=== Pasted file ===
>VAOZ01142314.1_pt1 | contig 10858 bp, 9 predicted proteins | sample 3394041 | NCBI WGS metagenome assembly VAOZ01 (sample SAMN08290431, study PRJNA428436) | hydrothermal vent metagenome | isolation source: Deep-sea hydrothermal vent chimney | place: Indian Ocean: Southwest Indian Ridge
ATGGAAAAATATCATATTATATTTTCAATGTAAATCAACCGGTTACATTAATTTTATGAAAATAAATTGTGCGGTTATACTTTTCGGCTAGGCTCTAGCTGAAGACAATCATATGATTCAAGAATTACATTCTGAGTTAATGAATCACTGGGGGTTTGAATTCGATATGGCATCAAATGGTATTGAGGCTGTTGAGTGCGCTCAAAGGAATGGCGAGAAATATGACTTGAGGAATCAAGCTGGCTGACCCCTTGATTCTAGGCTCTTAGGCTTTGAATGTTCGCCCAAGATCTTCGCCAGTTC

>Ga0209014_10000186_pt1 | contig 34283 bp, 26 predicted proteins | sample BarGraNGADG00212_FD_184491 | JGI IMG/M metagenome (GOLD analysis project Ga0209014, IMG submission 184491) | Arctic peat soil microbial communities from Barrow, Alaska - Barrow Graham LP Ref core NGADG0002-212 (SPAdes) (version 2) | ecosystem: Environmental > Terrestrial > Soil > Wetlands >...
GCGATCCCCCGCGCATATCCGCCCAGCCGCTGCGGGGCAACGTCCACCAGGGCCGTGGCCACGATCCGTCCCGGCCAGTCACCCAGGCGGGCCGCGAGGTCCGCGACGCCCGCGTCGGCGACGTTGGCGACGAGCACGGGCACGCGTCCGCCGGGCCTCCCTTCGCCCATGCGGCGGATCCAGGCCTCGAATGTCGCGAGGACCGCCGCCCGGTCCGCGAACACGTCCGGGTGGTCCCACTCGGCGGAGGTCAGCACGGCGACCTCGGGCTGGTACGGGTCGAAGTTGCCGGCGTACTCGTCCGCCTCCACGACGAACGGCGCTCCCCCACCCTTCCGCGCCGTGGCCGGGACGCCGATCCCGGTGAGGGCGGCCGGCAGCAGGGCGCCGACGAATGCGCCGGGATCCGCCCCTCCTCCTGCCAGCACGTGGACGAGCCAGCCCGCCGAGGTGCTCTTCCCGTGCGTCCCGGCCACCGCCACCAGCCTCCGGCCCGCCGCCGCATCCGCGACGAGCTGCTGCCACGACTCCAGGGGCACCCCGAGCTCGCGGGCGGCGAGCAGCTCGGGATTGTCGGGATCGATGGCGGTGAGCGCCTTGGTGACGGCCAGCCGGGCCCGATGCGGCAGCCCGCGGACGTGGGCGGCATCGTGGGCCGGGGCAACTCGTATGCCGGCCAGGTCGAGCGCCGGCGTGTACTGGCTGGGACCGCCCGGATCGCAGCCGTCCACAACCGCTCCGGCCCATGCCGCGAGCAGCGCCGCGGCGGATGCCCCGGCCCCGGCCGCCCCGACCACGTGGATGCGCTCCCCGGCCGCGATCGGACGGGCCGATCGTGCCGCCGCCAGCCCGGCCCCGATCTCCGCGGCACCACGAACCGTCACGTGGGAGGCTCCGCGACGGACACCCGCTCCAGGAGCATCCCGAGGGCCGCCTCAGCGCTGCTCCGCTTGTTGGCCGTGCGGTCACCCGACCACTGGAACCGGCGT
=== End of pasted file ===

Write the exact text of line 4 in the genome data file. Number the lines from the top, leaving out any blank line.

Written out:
GCGATCCCCCGCGCATATCCGCCCAGCCGCTGCGGGGCAACGTCCACCAGGGCCGTGGCCACGATCCGTCCCGGCCAGTCACCCAGGCGGGCCGCGAGGTCCGCGACGCCCGCGTCGGCGACGTTGGCGACGAGCACGGGCACGCGTCCGCCGGGCCTCCCTTCGCCCATGCGGCGGATCCAGGCCTCGAATGTCGCGAGGACCGCCGCCCGGTCCGCGAACACGTCCGGGTGGTCCCACTCGGCGGAGGTCAGCACGGCGACCTCGGGCTGGTACGGGTCGAAGTTGCCGGCGTACTCGTCCGCCTCCACGACGAACGGCGCTCCCCCACCCTTCCGCGCCGTGGCCGGGACGCCGATCCCGGTGAGGGCGGCCGGCAGCAGGGCGCCGACGAATGCGCCGGGATCCGCCCCTCCTCCTGCCAGCACGTGGACGAGCCAGCCCGCCGAGGTGCTCTTCCCGTGCGTCCCGGCCACCGCCACCAGCCTCCGGCCCGCCGCCGCATCCGCGACGAGCTGCTGCCACGACTCCAGGGGCACCCCGAGCTCGCGGGCGGCGAGCAGCTCGGGATTGTCGGGATCGATGGCGGTGAGCGCCTTGGTGACGGCCAGCCGGGCCCGATGCGGCAGCCCGCGGACGTGGGCGGCATCGTGGGCCGGGGCAACTCGTATGCCGGCCAGGTCGAGCGCCGGCGTGTACTGGCTGGGACCGCCCGGATCGCAGCCGTCCACAACCGCTCCGGCCCATGCCGCGAGCAGCGCCGCGGCGGATGCCCCGGCCCCGGCCGCCCCGACCACGTGGATGCGCTCCCCGGCCGCGATCGGACGGGCCGATCGTGCCGCCGCCAGCCCGGCCCCGATCTCCGCGGCACCACGAACCGTCACGTGGGAGGCTCCGCGACGGACACCCGCTCCAGGAGCATCCCGAGGGCCGCCTCAGCGCTGCTCCGCTTGTTGGCCGTGCGGTCACCCGACCACTGGAACCGGCGT